No one will lose their jobs when the National Nuclear Security Administration (NNSA) assumes management of the Savannah River Site in South Carolina from the Department of Energy’s Office of Environmental Management next year, according to a recently published transition plan. 

“All incumbent employees will be retained,” the plan states. That pertains at least to employees hired under several contracts, worth billions of dollars, that NNSA will take over from Environmental Management on Oct. 1, 2024. 

Once in charge of the site, NNSA’s responsibilities will include the overall $28 billion site management contract and its about 5,000 employees. 

The now-310-square-mile facility near Aiken, South Carolins was the locus of plutonium production and tritium for use in the primary stages of U.S. nuclear weapons from the 1950s until 1992, when the Department of Energy’s focus turned to cleaning up the waste generated by Cold War-era nuke production. At that point, the site began operating under the auspices of the Department of Energy’s Office of Environmental Management.

Now the site’s focus is returning to nuclear weapons, as the NNSA and military look to recapitalize the entire U.S. nuclear stockpile. Savannah River will eventually produce at least 50 plutonium pits a year against a national goal of building 80 nuke cores per year sometime after 2030. The other 30 pits per year will be made at the expanded PF-4 Plutonium Facility at the Los Alamos National Laboratory in New Mexico.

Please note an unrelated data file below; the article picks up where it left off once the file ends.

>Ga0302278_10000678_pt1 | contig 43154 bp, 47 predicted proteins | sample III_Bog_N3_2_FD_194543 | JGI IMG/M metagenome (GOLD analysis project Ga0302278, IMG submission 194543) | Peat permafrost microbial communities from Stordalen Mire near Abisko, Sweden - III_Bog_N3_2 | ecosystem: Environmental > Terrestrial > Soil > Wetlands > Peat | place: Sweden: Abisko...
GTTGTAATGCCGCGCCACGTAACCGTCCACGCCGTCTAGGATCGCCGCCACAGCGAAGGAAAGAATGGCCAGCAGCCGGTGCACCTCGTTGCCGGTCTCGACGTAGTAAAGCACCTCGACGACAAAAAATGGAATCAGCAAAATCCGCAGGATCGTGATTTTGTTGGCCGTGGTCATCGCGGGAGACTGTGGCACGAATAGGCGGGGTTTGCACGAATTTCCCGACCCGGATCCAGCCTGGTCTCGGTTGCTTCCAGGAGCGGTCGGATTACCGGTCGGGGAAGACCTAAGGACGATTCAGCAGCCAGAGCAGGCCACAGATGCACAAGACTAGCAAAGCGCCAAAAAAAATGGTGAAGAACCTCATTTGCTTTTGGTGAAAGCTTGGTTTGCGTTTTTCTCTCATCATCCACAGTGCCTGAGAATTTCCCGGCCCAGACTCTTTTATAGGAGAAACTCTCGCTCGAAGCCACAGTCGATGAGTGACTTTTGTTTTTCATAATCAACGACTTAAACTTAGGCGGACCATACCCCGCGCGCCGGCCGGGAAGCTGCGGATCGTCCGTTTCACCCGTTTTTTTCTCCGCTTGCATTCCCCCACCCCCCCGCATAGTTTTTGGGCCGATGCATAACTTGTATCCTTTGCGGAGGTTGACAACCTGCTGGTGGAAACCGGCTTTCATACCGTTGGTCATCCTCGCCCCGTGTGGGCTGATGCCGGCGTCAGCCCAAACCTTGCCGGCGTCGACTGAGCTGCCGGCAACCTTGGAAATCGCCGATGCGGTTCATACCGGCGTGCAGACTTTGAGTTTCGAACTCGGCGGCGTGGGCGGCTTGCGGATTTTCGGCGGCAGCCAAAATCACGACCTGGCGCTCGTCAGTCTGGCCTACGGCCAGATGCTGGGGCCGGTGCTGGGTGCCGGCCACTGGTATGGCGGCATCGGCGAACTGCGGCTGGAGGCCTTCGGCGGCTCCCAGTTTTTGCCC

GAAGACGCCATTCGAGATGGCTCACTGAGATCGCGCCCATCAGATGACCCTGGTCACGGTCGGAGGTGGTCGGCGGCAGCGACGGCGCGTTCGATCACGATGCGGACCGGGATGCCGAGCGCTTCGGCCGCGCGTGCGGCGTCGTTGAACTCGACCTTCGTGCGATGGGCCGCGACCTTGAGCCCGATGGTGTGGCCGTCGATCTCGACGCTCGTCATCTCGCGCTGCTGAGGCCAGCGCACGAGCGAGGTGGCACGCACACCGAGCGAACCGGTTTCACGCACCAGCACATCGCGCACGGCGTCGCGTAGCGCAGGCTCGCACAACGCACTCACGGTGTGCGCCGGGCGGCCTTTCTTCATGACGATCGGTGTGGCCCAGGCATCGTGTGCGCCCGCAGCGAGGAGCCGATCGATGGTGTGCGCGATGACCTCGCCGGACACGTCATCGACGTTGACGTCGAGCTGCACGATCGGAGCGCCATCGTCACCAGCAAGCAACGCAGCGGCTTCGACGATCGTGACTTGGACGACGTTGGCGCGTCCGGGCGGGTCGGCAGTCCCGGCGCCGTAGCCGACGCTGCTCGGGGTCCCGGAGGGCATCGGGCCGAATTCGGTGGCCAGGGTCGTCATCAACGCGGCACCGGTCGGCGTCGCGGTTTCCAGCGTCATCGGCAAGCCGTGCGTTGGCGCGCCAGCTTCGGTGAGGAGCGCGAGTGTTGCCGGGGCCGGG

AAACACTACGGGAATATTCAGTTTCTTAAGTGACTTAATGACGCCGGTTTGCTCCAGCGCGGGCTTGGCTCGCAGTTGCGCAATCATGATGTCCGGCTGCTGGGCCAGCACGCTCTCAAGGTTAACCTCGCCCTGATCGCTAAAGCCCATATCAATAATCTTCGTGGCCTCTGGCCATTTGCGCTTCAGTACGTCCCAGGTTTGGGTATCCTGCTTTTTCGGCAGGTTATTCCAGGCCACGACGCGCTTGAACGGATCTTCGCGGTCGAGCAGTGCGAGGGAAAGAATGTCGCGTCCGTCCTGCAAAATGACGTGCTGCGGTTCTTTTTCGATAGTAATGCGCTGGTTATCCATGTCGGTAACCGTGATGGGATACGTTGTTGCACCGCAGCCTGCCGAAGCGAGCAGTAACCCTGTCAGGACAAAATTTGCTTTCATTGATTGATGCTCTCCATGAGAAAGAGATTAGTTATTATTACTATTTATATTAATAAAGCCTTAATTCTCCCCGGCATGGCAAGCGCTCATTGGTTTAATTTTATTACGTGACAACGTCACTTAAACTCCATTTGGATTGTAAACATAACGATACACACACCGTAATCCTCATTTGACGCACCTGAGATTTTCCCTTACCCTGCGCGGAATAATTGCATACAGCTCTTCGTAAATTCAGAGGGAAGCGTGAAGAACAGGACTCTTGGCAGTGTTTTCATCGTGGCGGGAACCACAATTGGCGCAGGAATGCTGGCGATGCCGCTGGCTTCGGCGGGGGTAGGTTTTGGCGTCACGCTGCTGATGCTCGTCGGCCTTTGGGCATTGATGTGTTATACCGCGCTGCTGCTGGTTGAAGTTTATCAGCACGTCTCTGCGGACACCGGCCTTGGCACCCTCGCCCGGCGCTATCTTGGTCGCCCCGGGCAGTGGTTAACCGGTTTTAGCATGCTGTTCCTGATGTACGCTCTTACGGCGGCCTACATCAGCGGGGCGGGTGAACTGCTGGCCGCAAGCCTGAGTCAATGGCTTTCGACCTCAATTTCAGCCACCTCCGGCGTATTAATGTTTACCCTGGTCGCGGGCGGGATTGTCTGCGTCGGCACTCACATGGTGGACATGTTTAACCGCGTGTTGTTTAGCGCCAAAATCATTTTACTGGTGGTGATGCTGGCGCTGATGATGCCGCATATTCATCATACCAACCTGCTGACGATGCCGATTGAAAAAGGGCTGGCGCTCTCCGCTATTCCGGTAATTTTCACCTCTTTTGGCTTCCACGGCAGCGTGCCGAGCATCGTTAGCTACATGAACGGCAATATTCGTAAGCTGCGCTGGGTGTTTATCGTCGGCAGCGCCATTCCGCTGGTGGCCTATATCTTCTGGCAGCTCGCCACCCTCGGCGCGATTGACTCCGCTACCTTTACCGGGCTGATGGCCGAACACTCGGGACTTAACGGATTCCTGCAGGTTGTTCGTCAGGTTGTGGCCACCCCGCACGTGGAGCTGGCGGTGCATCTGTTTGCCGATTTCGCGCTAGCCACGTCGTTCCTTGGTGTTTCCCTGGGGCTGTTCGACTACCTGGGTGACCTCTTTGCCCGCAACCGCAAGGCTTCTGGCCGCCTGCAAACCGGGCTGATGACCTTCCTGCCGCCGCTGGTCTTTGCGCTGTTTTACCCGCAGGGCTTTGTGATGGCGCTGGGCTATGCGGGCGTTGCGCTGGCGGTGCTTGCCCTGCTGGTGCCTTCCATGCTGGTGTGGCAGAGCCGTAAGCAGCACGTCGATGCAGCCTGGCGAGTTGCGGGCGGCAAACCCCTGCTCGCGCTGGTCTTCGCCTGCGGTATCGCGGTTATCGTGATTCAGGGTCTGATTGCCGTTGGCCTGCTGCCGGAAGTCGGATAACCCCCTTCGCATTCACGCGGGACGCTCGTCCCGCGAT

“Given the steadily increasing NNSA mission requirements at the SRS and the concurrent progression of the EM clean-up mission toward defined end state(s), a decision was made by EM and NNSA to transition the SRS from EM to NNSA leadership,” a transition plan published Sept. 13 by the NNSA said. 

As it stands, the plan assumes primary site management responsibility and bookkeeping will transfer from Environmental Management (EM) to NNSA in fiscal year 2025, which begins on Oct. 1, 2024. 

This story first appeared in Defense Daily affiliate publication Weapons Complex Morning Briefing.